9. Lapalux – Ruinism (Ninja Tune)

On this follow-up to 2015’s Lustmore, Essex based experimental artist Lapalux, radically altered his way of working. To satisfy his artistic need to do something entirely different, he carefully layered sounds and instruments by recording synths and drums and then tearing the recordings apart by re-sampling, re-pitching, warping and combining them. In effect, he was ‘ruining’ his original compositions before seeing what could be recovered from the broken pieces that remained. For Lapalux this is what is meant by the term he coined to describe this process, ‘Ruinism’. With Ruinism, Lapalux has succeeded in achieving something genuinely unique. It’s not a case of him throwing the pieces in the air to see where they fall as every track is still clearly painstakingly put together. Rather, it has freed himself from his expectations and his routine to achieve an unexpected purpose. – Paul Carr


8. Call Super – Arpo (Houndstooth)

On second album Arpo, Call Super continues to carve his own leftfield niche by taking in the finer points of grime, house, trance and dubstep to create his own experimental aural climate, perfect for the early morning clubber. As on debut album Suzi Ecto he expertly winds together lingering synths, crisp, clean metallic beats with sophisticated clarinet and sax on tracks such as “Arpo Sunk” and “Out to Rust”. Elsewhere, on the more urgent “OK Werkmeister” the driving beats chase and corral the various sounds and noises he adeptly melds together. Standout “I Look Like I Look in a Tinfoil Mirror”, sees him employing spluttering, edgy synths and digital sounds that gradually fuse into a sprawling blur of a heady house-track. On every track, each glitchy sound and fragmented beat has been meticulously pieced together, almost as if to demonstrate how opposites attract. It’s that nuanced understanding of texture, of deconstruction and reconstruction that marks this out as one of the year’s stand out albums. – Paul Carr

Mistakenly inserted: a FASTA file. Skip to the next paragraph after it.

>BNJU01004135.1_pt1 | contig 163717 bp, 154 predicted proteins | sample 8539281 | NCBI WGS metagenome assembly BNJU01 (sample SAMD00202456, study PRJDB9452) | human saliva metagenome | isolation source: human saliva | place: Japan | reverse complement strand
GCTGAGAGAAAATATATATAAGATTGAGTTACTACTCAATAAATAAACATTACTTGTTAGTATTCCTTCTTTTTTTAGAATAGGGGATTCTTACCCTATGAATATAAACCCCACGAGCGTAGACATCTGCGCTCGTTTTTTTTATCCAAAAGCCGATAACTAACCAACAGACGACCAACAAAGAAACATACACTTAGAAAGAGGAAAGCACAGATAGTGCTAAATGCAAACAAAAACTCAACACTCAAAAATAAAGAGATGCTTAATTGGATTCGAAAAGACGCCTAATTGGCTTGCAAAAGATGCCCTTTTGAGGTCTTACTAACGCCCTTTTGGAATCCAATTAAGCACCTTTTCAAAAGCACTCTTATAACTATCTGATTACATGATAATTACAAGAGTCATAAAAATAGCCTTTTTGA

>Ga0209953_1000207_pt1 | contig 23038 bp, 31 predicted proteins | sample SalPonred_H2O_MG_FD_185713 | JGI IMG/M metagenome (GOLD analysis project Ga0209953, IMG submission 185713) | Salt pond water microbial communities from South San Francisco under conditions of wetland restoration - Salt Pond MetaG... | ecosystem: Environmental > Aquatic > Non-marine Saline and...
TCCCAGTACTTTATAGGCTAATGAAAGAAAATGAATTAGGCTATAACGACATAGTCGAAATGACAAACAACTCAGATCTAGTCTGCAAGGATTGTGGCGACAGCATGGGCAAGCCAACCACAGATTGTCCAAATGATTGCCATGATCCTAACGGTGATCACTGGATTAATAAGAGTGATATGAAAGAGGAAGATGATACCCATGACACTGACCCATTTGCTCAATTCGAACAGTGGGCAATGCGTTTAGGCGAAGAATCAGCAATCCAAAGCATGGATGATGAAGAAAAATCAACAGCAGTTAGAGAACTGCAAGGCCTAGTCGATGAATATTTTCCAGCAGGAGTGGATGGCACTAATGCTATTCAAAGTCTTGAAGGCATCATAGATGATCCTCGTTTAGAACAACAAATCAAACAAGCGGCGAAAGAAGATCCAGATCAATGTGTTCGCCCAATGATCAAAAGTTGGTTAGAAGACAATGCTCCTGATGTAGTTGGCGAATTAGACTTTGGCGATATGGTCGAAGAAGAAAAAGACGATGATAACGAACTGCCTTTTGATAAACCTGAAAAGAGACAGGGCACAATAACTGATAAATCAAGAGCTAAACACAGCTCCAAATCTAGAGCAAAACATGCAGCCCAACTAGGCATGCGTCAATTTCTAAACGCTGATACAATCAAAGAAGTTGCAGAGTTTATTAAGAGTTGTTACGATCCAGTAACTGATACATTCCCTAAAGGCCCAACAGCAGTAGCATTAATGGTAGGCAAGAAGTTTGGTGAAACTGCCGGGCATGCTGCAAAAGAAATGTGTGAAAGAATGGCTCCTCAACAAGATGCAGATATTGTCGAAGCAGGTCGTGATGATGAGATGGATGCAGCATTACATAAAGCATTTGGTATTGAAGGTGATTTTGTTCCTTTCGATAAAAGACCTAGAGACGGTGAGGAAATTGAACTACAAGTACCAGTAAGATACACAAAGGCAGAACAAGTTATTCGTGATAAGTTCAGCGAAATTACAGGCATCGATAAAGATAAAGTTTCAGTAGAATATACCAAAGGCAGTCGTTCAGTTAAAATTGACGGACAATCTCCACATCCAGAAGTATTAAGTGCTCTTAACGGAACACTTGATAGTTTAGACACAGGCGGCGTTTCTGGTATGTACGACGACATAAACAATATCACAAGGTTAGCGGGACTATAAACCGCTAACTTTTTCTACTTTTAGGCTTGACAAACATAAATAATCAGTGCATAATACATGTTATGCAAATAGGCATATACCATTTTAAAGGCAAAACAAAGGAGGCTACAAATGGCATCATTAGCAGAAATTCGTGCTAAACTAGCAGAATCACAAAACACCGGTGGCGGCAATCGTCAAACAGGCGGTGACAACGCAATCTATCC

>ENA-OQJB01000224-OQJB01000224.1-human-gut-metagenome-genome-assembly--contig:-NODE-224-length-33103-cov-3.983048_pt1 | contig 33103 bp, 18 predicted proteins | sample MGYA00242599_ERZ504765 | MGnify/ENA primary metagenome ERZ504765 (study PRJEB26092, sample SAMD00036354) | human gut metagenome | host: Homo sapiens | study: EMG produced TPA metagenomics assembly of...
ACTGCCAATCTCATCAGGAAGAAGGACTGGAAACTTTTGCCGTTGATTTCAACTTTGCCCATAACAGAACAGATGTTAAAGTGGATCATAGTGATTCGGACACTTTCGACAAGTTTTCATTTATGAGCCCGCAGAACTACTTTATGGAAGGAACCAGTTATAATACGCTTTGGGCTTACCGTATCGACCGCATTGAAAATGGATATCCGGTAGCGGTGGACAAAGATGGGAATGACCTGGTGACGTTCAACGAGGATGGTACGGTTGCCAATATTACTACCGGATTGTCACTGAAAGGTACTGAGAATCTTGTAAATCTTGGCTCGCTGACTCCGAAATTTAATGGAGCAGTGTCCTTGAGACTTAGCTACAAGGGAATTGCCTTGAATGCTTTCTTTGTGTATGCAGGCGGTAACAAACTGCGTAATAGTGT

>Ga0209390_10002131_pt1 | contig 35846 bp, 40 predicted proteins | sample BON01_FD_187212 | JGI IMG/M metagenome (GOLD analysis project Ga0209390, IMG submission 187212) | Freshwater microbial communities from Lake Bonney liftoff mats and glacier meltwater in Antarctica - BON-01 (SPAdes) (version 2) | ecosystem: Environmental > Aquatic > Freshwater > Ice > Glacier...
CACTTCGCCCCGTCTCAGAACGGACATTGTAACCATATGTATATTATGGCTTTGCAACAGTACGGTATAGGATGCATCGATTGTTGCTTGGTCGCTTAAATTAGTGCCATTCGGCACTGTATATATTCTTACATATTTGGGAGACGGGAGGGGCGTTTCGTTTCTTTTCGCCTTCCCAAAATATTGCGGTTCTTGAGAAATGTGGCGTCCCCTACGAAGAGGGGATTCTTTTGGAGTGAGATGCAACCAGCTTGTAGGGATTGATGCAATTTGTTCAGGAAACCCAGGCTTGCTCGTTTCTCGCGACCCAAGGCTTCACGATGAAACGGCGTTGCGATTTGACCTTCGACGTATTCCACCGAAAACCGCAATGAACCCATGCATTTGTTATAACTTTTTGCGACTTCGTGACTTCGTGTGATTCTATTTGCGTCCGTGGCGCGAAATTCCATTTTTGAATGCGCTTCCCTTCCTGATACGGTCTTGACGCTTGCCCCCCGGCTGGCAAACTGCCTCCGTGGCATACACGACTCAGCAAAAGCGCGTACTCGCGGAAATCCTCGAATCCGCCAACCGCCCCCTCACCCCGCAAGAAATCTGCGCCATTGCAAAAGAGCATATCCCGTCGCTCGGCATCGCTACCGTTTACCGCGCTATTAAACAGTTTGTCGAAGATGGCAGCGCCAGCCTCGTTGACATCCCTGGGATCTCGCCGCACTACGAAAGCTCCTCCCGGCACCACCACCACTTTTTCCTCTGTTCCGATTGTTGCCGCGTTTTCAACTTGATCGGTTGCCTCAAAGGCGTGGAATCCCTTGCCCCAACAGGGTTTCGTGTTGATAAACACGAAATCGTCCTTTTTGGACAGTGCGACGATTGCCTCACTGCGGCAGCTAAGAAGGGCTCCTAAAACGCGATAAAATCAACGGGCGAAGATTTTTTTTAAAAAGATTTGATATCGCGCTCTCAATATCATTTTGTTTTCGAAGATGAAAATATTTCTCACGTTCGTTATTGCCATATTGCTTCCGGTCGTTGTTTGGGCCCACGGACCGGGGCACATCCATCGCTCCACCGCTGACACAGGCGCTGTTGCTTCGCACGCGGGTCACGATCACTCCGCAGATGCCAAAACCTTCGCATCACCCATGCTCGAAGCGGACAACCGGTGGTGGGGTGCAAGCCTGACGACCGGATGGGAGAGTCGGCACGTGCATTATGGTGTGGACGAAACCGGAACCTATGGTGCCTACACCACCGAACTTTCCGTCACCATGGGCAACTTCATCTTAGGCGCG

7. Four Tet – New Energy (Text)

Kieran Hebden’s, AKA Four Tet, musical approach seems to work increasingly outside of the mainstream, with new releases being dropped on a whim rather than according to any release strategy. As with previous release Morning/Evening, New Energy took even his most ardent follower by surprise. Arriving with little fanfare, the album is easily one of his best and most enjoyable releases since There Is Love in You. It’s distinguishably a Four Tet album with an innate ability to lay his fingers upon your soul with the simplest of melodies as on superb first single “Two Thousand and Seventeen”. Elsewhere, there are the recognizable Four Tet traits like the stretched female vocals on “Daughter”, the expansive synth washes of “You Are Loved” and the fidgety keyboards of “Scientists” but New Energy also finds him stretching his musical muscles. There’s the trancey “SW9 9SL”, the more ambient “Melodies” and the gorgeous “Lush” with each layer so precisely and cleanly arranged. Four Tet continues to march to the beat of his own drum and New Energy proves that it would be wise to keep up. – Paul Carr


6. Kaitlyn Aurelia Smith – The Kid (Western Vinyl)